We had a version where it was Dewey doing it, just out of the rage and frustration and everything. And nah, we need to see Darryl be a real scary MOFO. I would say that Darryl’s true trait is shown in the first episode when he gets Danny to kill Dilly and then later on when he gets Dewey to kill Messer. There is that sense that he always gets someone else to do the dirty work. BUT, when called upon, he’s a big scary guy.

Boyd called Hot Rod to make sure things would go smoothly in Mexico, and I loved the way Hot Rod slyly tipped him off that things weren’t well. He said it would go as smoothly as that day they were both buying weed from Dickie Bennett in the barn. Boyd knew that was the day that he’d ripped Hot Rod off (and when they figured out it was Boyd’s crew because of Arlo’s limp).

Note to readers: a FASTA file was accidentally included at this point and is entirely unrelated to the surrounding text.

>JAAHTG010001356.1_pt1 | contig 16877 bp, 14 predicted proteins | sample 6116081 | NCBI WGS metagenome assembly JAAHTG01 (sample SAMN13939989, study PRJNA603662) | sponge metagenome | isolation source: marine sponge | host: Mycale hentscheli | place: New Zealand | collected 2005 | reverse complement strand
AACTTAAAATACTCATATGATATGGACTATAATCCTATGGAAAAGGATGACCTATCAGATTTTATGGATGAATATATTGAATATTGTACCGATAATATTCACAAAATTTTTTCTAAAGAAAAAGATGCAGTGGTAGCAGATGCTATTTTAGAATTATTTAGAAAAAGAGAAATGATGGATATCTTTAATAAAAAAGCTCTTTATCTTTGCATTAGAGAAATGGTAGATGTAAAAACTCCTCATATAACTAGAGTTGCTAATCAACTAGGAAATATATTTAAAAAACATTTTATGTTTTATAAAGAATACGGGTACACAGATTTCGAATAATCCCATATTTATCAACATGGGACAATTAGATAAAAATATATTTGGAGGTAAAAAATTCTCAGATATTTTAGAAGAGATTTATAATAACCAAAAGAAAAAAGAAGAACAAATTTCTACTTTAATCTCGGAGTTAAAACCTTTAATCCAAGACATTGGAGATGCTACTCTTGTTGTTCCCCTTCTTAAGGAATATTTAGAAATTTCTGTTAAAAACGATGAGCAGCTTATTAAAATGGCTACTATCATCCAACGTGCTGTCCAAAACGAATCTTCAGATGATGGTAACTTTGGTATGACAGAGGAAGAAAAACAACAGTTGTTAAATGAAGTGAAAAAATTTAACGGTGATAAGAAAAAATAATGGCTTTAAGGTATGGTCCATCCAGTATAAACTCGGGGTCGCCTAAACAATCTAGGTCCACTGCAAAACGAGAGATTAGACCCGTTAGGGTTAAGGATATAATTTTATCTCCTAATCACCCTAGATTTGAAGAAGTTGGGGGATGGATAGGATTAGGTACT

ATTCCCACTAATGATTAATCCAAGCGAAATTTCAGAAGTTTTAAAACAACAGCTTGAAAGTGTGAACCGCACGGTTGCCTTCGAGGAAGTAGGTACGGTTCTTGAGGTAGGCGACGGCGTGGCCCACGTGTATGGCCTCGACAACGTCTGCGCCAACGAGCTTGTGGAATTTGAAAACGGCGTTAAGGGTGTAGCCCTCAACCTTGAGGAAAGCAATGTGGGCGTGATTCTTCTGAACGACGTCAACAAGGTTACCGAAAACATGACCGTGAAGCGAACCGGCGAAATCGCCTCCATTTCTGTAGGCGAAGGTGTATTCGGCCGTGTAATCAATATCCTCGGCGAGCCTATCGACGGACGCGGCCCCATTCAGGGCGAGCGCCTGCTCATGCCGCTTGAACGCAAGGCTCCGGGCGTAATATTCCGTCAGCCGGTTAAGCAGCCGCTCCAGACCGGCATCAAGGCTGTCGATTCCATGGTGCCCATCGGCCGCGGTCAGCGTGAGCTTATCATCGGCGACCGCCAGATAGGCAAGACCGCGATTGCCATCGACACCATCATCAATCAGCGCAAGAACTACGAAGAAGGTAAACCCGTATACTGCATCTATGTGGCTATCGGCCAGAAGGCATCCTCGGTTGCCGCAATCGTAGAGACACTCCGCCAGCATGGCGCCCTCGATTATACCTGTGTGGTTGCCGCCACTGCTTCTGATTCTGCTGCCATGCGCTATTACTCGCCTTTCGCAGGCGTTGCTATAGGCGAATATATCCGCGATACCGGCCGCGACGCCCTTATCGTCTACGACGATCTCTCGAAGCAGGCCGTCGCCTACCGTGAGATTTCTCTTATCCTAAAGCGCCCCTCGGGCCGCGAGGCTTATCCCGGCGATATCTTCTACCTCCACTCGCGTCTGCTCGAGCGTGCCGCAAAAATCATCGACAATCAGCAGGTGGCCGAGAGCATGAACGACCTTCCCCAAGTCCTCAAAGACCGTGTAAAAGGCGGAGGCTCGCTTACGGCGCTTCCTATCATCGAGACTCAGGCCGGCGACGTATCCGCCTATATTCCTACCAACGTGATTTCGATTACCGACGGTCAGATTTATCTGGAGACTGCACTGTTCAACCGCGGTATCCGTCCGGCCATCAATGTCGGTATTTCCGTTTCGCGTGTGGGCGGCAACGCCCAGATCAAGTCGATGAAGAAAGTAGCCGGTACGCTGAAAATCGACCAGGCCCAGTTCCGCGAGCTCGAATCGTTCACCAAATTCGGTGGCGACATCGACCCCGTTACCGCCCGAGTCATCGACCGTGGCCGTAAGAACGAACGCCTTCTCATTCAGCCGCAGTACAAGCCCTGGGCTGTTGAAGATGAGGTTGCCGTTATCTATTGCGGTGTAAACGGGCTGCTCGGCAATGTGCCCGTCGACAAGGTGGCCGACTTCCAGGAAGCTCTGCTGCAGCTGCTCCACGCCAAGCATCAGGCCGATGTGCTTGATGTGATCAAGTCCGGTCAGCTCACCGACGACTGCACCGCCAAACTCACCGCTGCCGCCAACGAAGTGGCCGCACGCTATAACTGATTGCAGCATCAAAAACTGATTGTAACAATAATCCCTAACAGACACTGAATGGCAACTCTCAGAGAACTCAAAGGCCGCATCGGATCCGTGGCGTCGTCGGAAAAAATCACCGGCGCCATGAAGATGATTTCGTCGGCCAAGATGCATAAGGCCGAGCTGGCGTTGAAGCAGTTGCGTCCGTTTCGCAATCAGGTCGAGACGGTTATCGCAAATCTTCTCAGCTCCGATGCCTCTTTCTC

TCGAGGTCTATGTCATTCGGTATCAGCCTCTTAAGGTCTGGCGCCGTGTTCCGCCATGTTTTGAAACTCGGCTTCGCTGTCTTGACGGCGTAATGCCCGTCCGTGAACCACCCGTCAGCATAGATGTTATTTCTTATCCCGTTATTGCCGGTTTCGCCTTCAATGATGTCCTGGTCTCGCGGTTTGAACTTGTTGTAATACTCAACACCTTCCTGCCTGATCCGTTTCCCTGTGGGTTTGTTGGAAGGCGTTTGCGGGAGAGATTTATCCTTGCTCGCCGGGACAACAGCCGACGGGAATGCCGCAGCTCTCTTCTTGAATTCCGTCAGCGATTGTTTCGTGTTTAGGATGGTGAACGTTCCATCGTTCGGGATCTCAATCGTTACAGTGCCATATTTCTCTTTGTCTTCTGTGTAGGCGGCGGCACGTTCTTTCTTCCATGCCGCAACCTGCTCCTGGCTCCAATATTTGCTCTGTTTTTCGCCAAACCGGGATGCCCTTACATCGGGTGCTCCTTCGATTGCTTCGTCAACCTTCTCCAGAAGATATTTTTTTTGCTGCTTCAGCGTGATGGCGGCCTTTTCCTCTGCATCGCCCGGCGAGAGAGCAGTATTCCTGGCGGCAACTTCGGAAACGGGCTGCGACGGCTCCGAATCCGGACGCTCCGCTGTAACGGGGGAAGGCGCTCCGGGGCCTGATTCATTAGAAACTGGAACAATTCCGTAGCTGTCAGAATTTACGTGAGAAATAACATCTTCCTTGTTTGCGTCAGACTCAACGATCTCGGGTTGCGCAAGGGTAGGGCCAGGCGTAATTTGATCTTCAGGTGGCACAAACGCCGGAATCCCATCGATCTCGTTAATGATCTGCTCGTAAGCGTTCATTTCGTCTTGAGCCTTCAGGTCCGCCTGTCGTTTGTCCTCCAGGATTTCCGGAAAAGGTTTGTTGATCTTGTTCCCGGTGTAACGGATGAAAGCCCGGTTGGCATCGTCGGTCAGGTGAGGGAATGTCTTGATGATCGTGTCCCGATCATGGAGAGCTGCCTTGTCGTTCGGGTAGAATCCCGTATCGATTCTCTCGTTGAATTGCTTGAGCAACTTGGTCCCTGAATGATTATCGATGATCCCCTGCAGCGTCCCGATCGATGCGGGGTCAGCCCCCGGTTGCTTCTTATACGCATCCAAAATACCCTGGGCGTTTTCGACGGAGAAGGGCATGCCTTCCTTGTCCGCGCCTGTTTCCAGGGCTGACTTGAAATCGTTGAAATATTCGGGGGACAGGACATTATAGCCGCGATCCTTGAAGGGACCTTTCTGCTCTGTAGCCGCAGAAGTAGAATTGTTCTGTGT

We were just looking for Hot Rod to give Boyd a heads-up, and we landed pretty quickly on the idea of what had happened in season 2 in the Bennetts’ drying shed.

In the end, Boyd went back to Darryl and told him he wants help killing Johnny.

The relationship between Boyd and Johnny reaches a certain crescendo in the next episode.

Walton Goggins and Michael Rapaport together is a nice combination. Does this mean they’ll be getting a lot more scenes together?

Yep. You’ll see…

Programming note: The next new episode of Justified will air Feb. 25, after the Olympics.